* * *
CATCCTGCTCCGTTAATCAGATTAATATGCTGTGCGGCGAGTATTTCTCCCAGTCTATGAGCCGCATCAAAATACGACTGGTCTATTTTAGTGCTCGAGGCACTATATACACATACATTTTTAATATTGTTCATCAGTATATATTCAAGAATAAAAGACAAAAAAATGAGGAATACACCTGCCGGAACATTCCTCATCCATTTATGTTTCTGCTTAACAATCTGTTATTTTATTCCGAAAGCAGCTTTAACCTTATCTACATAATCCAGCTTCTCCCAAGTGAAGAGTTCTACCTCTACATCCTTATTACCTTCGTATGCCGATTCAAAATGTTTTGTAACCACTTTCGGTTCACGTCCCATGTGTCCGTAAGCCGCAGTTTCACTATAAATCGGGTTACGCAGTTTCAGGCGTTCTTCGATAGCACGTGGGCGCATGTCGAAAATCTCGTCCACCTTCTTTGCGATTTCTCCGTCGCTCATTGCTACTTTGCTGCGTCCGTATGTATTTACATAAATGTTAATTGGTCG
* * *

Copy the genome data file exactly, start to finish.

CATCCTGCTCCGTTAATCAGATTAATATGCTGTGCGGCGAGTATTTCTCCCAGTCTATGAGCCGCATCAAAATACGACTGGTCTATTTTAGTGCTCGAGGCACTATATACACATACATTTTTAATATTGTTCATCAGTATATATTCAAGAATAAAAGACAAAAAAATGAGGAATACACCTGCCGGAACATTCCTCATCCATTTATGTTTCTGCTTAACAATCTGTTATTTTATTCCGAAAGCAGCTTTAACCTTATCTACATAATCCAGCTTCTCCCAAGTGAAGAGTTCTACCTCTACATCCTTATTACCTTCGTATGCCGATTCAAAATGTTTTGTAACCACTTTCGGTTCACGTCCCATGTGTCCGTAAGCCGCAGTTTCACTATAAATCGGGTTACGCAGTTTCAGGCGTTCTTCGATAGCACGTGGGCGCATGTCGAAAATCTCGTCCACCTTCTTTGCGATTTCTCCGTCGCTCATTGCTACTTTGCTGCGTCCGTATGTATTTACATAAATGTTAATTGGTCG